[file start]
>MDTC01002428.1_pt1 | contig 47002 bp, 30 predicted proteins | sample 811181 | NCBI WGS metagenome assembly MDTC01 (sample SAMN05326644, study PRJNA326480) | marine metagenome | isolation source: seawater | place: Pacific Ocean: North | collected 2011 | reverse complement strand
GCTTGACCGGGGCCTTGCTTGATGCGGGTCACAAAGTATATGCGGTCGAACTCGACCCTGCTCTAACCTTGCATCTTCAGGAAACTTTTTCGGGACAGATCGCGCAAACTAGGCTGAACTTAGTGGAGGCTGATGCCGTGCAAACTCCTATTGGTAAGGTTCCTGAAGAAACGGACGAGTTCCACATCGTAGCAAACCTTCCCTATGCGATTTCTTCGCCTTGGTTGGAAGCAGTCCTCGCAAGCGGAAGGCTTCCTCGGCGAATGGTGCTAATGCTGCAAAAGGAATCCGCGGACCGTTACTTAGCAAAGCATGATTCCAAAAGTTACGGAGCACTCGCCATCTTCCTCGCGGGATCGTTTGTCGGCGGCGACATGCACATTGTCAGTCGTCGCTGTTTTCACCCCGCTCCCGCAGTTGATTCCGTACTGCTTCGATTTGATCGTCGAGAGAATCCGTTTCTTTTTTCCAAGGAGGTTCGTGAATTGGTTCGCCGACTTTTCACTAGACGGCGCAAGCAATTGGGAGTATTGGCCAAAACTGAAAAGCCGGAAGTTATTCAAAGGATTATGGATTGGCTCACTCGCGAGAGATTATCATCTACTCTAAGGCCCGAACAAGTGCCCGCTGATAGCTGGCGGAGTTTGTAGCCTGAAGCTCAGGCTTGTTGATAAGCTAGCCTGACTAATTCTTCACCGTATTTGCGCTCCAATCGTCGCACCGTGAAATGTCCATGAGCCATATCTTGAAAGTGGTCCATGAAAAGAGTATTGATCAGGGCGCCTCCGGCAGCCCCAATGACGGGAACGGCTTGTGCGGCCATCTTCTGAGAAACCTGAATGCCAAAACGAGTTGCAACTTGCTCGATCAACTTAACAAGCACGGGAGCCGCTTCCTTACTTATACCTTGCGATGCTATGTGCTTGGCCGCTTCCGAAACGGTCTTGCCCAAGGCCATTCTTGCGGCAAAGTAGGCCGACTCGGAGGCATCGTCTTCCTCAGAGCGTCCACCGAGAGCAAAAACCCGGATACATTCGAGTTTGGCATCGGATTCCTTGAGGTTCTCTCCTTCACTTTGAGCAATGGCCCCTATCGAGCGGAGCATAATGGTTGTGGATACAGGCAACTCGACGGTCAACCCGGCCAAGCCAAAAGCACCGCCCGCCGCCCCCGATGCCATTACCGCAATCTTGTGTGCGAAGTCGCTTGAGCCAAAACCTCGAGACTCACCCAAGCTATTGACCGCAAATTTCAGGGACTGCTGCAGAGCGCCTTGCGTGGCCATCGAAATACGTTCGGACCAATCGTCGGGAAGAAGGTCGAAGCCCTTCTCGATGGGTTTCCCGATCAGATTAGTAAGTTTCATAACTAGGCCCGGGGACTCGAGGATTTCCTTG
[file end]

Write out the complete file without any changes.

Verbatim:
>MDTC01002428.1_pt1 | contig 47002 bp, 30 predicted proteins | sample 811181 | NCBI WGS metagenome assembly MDTC01 (sample SAMN05326644, study PRJNA326480) | marine metagenome | isolation source: seawater | place: Pacific Ocean: North | collected 2011 | reverse complement strand
GCTTGACCGGGGCCTTGCTTGATGCGGGTCACAAAGTATATGCGGTCGAACTCGACCCTGCTCTAACCTTGCATCTTCAGGAAACTTTTTCGGGACAGATCGCGCAAACTAGGCTGAACTTAGTGGAGGCTGATGCCGTGCAAACTCCTATTGGTAAGGTTCCTGAAGAAACGGACGAGTTCCACATCGTAGCAAACCTTCCCTATGCGATTTCTTCGCCTTGGTTGGAAGCAGTCCTCGCAAGCGGAAGGCTTCCTCGGCGAATGGTGCTAATGCTGCAAAAGGAATCCGCGGACCGTTACTTAGCAAAGCATGATTCCAAAAGTTACGGAGCACTCGCCATCTTCCTCGCGGGATCGTTTGTCGGCGGCGACATGCACATTGTCAGTCGTCGCTGTTTTCACCCCGCTCCCGCAGTTGATTCCGTACTGCTTCGATTTGATCGTCGAGAGAATCCGTTTCTTTTTTCCAAGGAGGTTCGTGAATTGGTTCGCCGACTTTTCACTAGACGGCGCAAGCAATTGGGAGTATTGGCCAAAACTGAAAAGCCGGAAGTTATTCAAAGGATTATGGATTGGCTCACTCGCGAGAGATTATCATCTACTCTAAGGCCCGAACAAGTGCCCGCTGATAGCTGGCGGAGTTTGTAGCCTGAAGCTCAGGCTTGTTGATAAGCTAGCCTGACTAATTCTTCACCGTATTTGCGCTCCAATCGTCGCACCGTGAAATGTCCATGAGCCATATCTTGAAAGTGGTCCATGAAAAGAGTATTGATCAGGGCGCCTCCGGCAGCCCCAATGACGGGAACGGCTTGTGCGGCCATCTTCTGAGAAACCTGAATGCCAAAACGAGTTGCAACTTGCTCGATCAACTTAACAAGCACGGGAGCCGCTTCCTTACTTATACCTTGCGATGCTATGTGCTTGGCCGCTTCCGAAACGGTCTTGCCCAAGGCCATTCTTGCGGCAAAGTAGGCCGACTCGGAGGCATCGTCTTCCTCAGAGCGTCCACCGAGAGCAAAAACCCGGATACATTCGAGTTTGGCATCGGATTCCTTGAGGTTCTCTCCTTCACTTTGAGCAATGGCCCCTATCGAGCGGAGCATAATGGTTGTGGATACAGGCAACTCGACGGTCAACCCGGCCAAGCCAAAAGCACCGCCCGCCGCCCCCGATGCCATTACCGCAATCTTGTGTGCGAAGTCGCTTGAGCCAAAACCTCGAGACTCACCCAAGCTATTGACCGCAAATTTCAGGGACTGCTGCAGAGCGCCTTGCGTGGCCATCGAAATACGTTCGGACCAATCGTCGGGAAGAAGGTCGAAGCCCTTCTCGATGGGTTTCCCGATCAGATTAGTAAGTTTCATAACTAGGCCCGGGGACTCGAGGATTTCCTTG